A diabetic diet menu plan is not complicated. It’s basically the same diet we all should be eating to stay healthy. Your diabetes diet is simply a healthy-eating plan that will help you control your blood sugar. Here’s help from the Mayo Clinic to get you started on a healthy diabetic diet menu plan.

According to the latest statistics from the Centers for Disease Control, diabetes is a growing problem in the U.S.

• An estimated 30.3 million people of all ages have diabetes

• That represents 9.4% of the U.S. population


There is Confusion about a Healthy Diabetic Diet Menu


There is a lot of confusion about what should be on a healthy diabetic diet menu. A diabetes diet simply means eating the healthiest foods in moderate amounts and sticking to regular mealtimes. Many diabetics think that they can no longer eat healthy foods like fruit or that they need to avoid all grains. A diabetes diet is a healthy-eating plan that’s naturally rich in nutrients and low in fat and calories. Key elements are fruits, vegetables and whole grains. In fact, a diabetes diet is the best eating plan for most everyone.


If you have diabetes or prediabetes, your doctor will likely recommend that you see a dietitian to help you develop a healthy eating plan. A diabetic menu plan is one that helps you control your blood sugar (glucose), manage your weight and control risk factors for heart disease, such as high blood pressure and high blood fats. You can help keep your blood glucose level in a safe range by making healthy food choices and tracking your eating habits.


For most people with type 2 diabetes, weight loss also can make it easier to control blood glucose and offers a host of other health benefits. If you need to lose weight, a diabetes diet provides a well-organized, nutritious way to reach your goal safely. A diabetes diet is based on eating three meals a day at regular times. This helps your body better use the insulin it produces or gets through a medication.



A Healthy Diabetic Diet Menu Includes These Foods



Healthy Carbohydrates.

Focus on the healthiest carbohydrates, such as fruits, vegetables, whole grains, legumes (beans, peas and lentils) and low-fat dairy products.


Fiber-Rich Foods.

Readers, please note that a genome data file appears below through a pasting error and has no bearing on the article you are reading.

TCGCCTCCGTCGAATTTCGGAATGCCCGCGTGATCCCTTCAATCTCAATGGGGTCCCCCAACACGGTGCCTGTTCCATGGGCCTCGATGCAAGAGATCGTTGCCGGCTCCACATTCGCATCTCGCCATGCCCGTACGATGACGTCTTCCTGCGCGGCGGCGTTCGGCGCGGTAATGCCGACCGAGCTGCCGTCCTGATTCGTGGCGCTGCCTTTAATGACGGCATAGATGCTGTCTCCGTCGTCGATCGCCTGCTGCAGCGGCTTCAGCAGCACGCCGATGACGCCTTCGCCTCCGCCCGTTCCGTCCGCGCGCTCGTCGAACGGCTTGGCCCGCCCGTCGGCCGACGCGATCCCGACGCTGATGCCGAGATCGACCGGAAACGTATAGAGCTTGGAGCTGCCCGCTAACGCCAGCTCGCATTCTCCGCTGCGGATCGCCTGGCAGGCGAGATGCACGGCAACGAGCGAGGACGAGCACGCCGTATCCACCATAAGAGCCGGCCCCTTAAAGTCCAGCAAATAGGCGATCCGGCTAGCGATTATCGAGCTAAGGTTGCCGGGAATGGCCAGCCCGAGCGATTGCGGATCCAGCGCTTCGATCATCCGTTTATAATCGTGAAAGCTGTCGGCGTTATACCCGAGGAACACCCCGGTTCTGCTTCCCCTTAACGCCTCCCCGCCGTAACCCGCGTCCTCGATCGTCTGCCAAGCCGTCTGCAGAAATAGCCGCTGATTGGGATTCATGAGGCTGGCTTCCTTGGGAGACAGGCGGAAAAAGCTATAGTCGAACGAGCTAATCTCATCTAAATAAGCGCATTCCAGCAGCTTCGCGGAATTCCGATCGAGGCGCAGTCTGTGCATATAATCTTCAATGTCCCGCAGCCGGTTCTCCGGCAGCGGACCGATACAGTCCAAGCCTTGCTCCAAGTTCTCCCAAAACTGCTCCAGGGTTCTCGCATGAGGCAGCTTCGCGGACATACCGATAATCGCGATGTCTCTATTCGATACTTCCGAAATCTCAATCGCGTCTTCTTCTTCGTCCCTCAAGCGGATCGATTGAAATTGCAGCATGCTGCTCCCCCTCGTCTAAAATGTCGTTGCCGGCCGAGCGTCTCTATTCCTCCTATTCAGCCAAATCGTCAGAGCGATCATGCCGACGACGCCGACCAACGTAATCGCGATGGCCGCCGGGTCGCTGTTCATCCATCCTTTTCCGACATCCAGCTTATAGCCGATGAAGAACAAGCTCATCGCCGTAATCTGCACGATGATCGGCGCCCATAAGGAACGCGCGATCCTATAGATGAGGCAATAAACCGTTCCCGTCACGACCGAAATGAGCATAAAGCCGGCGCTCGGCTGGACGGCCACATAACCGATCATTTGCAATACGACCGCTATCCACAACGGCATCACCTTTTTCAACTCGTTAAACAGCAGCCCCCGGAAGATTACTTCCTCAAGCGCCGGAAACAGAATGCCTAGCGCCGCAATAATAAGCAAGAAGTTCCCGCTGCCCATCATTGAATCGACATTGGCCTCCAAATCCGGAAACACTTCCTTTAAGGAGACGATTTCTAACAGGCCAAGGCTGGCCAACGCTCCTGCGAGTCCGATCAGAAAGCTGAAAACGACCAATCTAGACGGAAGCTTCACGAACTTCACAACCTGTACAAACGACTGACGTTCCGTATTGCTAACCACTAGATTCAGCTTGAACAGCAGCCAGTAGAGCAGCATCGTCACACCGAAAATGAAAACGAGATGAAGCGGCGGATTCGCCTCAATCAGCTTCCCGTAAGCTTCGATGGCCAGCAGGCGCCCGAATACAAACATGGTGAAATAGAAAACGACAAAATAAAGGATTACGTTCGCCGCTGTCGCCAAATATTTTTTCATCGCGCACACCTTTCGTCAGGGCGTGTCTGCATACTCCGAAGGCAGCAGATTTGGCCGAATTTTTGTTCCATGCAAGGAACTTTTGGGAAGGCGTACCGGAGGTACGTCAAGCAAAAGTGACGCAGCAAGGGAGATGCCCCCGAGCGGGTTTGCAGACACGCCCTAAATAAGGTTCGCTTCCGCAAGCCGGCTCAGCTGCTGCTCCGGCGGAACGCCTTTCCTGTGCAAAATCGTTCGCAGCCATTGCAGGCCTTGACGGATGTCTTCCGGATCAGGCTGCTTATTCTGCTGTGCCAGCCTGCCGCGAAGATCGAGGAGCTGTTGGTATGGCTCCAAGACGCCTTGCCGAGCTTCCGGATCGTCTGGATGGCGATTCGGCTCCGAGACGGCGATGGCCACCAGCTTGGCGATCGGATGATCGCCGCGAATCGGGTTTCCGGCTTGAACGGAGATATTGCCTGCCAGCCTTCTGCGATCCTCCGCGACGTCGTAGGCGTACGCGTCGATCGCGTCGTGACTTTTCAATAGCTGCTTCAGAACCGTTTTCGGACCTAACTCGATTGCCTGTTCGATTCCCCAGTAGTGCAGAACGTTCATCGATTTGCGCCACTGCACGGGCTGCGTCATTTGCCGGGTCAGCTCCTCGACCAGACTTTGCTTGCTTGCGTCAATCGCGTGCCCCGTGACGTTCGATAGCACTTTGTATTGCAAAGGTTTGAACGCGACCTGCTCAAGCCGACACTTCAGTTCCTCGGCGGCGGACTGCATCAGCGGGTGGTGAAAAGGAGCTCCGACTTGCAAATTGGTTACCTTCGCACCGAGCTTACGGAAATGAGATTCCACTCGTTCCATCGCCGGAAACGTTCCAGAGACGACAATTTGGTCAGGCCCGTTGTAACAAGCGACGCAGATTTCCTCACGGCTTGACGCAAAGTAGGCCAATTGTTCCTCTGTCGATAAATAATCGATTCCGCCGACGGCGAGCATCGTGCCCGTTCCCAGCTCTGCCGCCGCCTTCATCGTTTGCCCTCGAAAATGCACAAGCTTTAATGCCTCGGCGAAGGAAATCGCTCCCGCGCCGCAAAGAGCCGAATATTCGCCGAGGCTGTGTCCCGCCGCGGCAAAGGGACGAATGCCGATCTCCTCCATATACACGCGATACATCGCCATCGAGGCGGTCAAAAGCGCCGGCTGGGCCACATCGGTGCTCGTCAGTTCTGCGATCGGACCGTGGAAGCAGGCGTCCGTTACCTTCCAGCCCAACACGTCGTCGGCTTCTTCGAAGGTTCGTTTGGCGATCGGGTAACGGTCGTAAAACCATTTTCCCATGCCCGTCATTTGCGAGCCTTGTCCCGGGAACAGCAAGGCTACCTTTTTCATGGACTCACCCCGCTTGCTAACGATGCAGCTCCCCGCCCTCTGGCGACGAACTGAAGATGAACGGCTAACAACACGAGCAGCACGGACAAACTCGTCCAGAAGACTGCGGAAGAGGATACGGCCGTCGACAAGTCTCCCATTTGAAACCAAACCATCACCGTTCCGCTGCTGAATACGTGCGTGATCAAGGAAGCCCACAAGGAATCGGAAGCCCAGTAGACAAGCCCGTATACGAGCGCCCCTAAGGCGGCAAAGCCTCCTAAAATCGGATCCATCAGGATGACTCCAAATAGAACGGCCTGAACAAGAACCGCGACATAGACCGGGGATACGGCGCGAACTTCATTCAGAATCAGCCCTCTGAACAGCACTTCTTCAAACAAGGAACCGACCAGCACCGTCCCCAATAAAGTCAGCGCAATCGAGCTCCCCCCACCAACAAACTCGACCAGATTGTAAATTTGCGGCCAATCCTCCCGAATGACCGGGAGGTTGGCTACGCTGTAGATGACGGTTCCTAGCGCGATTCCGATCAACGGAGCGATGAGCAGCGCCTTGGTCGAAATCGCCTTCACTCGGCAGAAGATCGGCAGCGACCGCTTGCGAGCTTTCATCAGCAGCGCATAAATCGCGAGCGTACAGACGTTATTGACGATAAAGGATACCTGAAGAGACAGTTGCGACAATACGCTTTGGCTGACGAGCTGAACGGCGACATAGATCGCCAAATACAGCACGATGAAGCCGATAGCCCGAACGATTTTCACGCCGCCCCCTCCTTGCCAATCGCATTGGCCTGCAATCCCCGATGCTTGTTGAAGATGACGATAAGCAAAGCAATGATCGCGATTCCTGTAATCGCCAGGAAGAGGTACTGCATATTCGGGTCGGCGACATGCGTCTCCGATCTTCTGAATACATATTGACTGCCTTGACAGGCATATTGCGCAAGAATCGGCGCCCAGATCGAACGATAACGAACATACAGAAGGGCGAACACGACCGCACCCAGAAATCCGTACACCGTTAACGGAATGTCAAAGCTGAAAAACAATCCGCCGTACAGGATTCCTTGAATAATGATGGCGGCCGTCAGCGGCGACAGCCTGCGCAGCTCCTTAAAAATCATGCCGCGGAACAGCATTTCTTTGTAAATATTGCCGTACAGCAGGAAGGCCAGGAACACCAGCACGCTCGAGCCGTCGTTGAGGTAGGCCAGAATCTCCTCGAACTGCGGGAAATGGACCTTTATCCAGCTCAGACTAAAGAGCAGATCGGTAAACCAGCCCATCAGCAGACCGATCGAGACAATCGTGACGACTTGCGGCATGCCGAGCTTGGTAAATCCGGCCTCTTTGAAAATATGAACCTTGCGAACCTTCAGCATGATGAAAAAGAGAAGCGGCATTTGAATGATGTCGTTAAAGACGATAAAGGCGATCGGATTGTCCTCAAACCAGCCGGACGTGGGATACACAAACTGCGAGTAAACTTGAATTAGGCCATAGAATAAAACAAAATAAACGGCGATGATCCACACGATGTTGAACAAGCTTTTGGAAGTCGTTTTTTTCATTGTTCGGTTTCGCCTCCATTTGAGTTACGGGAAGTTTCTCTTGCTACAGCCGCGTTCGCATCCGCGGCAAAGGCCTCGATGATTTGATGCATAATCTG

Fiber moderates how your body digests and helps control blood sugar levels. Foods high in fiber include vegetables, fruits, nuts, legumes (beans, peas and lentils), whole-wheat flour and wheat bran.


Heart-Healthy Fish.

Eat heart-healthy fish at least twice a week. Fish can be a good alternative to high-fat meats. For example, cod, tuna and halibut have less total fat, saturated fat and cholesterol than do meat and poultry. Fish such as salmon, mackerel, tuna, sardines and bluefish are rich in omega-3 fatty acids, which promote heart health by lowering blood fats called triglycerides.


“Good” Fats.

Foods containing monounsaturated and polyunsaturated fats can help lower your cholesterol levels. These include avocados, almonds, pecans, walnuts, olives, and canola, olive and peanut oils.


A Healthy Diabetic Diet Menu Avoids These Foods


Saturated Fats.

High-fat dairy products and animal proteins such as beef, hot dogs, sausage and bacon contain saturated fats.


Trans Fats.

These types of fats are found in processed snacks, baked goods, shortening and stick margarines. Avoid these items.


Sources of cholesterol include high-fat dairy products and high-fat animal proteins, egg yolks, liver, and other organ meats. Aim for no more than 200 milligrams (mg) of cholesterol a day.


Aim for less than 2,300 mg of sodium a day. However, if you also have hypertension, you should aim for less than 1,500 mg of sodium a day.


Consult a Dietitian for a Diabetes Menu Plan


A dietitian can teach you how to measure food portions and become an educated reader of food labels, paying special attention to serving size and carbohydrate content. If you’re taking insulin, he or she can teach you how to count the amount of carbohydrates in each meal or snack and adjust your insulin dose accordingly.


A Simple Approach to a Diabetic Diet Menu


The American Diabetes Association offers a simple seven-step method of meal planning. It is called “the Plate Method.”

It focuses on eating more vegetables. When preparing your plate, fill one-half of it with non-starchy vegetables, such as spinach, carrots and tomatoes. Fill one-quarter with a protein, such as tuna or lean pork. Fill the last quarter with a whole-grain item or starchy food. Add a serving of fruit or dairy and a drink of water or unsweetened tea or coffee.


Click here to read the full article about diets for diabetics.